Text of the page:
Haden, Jenkins Shut Down Georgia's Green

The Florida Gators cornerbacks don't really show up on the stat sheet. Between Janoris Jenkins and Joe Haden, they combined for just eight tackles and one pass breakup. Playing against the top receiver in the Southeastern Conference, stats like that usually mean a big game for Georgia's A.J.Green. But what they did, doesn't show up on a box score.

Janoris Jenkins and Joe Haden held Green to just three catches for 50 yards, no scores and was barely an option on the other 20 passes throw by Georgia because of their tight coverage, making the 41-17 loss to the Gators his worse game of the season.

His yard total was the lowest of the season, his three receptions tied his low for the year, and it was only the third time this season the sophomore was held scoreless.

The Gators main objective was to take away the long ball that Green has terrorized opposing defenses with all season. It was the first time this year he was held to a catch less than 20 yards.

"Basically, me and Janoris focus on A.J. and what he had going on. He is a really talented athlete, and (cornerbacks) coach (Vance) Bedford was telling us during the game they are going to make plays," Haden said. "One thing me and Janoris were focusing on was the fade, the deep ball, and they didn't really throw any of the long bombs. We were really playing to that technique a little bit more."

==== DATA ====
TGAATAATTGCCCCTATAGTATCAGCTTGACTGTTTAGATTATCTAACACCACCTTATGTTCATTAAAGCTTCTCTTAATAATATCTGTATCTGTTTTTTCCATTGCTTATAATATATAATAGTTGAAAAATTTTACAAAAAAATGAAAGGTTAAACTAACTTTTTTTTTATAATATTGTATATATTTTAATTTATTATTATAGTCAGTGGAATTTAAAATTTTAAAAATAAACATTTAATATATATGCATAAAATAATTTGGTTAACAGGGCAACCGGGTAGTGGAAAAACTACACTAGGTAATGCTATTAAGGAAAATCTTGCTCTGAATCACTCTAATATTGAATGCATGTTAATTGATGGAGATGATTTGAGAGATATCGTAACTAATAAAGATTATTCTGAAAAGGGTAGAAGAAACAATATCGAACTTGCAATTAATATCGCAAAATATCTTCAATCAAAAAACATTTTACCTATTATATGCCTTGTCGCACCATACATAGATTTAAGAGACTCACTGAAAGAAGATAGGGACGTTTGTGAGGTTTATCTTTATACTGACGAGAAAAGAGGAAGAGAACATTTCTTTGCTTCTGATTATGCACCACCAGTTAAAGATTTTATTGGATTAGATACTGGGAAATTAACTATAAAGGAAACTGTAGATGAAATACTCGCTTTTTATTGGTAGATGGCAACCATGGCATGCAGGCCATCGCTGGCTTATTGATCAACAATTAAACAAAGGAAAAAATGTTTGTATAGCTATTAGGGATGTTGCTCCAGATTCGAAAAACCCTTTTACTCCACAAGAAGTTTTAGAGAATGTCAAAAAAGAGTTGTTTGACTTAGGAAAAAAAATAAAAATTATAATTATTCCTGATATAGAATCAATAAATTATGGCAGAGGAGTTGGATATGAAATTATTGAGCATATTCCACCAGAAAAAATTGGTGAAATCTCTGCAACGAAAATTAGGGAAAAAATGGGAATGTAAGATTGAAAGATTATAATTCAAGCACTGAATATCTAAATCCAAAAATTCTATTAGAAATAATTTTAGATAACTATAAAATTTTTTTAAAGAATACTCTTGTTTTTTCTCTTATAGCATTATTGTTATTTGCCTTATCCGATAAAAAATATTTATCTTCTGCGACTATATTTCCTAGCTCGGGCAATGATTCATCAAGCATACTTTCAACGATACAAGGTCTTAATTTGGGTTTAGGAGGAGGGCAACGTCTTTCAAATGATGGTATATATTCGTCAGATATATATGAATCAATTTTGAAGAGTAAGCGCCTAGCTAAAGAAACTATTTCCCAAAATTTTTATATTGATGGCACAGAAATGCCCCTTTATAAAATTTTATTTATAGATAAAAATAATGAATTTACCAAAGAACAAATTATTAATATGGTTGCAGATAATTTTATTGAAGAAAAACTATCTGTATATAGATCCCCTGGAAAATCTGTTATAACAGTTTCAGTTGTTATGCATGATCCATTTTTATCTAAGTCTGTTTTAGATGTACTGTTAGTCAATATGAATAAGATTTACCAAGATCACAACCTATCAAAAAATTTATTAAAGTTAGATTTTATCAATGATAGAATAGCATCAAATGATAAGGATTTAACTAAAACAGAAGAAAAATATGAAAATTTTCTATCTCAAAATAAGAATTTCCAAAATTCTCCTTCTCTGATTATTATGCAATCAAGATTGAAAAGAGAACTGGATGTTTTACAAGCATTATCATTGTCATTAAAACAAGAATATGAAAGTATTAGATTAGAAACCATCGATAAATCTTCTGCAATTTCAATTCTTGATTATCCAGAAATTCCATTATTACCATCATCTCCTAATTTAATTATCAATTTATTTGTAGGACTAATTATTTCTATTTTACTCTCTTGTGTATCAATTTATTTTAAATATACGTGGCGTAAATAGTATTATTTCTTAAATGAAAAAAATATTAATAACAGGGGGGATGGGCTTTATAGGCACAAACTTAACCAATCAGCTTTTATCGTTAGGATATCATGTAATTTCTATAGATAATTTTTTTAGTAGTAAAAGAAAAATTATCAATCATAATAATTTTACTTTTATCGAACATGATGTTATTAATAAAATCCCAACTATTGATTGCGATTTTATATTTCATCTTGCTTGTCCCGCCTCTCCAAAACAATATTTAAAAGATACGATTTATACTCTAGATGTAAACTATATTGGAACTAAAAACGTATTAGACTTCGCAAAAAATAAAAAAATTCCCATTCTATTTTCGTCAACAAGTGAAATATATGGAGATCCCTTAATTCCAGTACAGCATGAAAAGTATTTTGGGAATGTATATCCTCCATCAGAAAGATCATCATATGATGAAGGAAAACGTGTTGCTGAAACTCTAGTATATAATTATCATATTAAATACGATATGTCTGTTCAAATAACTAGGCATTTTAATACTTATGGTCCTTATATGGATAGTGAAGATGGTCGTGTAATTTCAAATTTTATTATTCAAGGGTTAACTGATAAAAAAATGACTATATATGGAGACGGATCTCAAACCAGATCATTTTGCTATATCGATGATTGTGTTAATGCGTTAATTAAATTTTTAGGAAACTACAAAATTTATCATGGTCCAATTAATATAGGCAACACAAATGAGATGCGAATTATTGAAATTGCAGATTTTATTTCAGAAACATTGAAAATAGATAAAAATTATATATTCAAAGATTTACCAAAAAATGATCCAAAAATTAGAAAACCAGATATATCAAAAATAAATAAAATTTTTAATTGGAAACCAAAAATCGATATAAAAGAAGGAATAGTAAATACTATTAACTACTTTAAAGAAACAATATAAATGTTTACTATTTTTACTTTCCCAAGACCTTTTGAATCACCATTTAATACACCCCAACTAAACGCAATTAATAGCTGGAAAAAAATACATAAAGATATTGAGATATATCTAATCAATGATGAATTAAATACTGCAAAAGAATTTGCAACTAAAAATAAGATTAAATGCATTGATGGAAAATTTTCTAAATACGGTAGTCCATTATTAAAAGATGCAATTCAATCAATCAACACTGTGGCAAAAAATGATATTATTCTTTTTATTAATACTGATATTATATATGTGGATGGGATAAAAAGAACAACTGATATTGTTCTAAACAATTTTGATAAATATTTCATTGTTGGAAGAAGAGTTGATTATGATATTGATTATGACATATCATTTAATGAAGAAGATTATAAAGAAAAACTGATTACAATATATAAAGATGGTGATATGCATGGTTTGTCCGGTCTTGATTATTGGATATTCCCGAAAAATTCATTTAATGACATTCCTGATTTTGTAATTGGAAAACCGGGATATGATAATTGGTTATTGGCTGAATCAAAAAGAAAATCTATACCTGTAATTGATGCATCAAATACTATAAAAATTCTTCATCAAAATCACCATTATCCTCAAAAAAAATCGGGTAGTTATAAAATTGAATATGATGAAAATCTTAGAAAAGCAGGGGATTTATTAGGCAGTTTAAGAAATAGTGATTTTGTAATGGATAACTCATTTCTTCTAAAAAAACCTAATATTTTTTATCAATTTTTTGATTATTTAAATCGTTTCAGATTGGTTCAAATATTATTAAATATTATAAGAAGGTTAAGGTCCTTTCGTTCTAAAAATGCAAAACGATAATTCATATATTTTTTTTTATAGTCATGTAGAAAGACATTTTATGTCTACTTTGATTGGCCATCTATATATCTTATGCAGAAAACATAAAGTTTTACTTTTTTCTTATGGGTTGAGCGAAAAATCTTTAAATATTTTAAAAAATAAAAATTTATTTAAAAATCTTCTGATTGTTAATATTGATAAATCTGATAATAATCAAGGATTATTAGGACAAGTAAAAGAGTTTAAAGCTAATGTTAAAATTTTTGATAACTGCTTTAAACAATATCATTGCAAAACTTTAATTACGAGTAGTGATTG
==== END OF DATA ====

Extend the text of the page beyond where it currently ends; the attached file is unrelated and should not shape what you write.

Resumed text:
It is nothing new for the UF cornerbacks to shut down opposing receivers. Only Arkansas' Greg Childs was able to accumulate more than 50 yards receiving against the Gators.

Haden credits the pass rush for his and Jenkins' success this season.

"The whole thing with them catching the ball is the pass rush," Haden said. "If we don't have no pass rush, they'd tear us apart because they have really good receivers."

The cornerbacks got the pass rush they need to contain a top receiver like Green. The defense racked up three sacks and added two more quarterback hurries, making Jenkins' and Haden's jobs much easier.

"When they started putting pressure on them, then they had to get the ball out quicker, so it didn't really matter what we were doing because the D-line did such a good job," Haden said.

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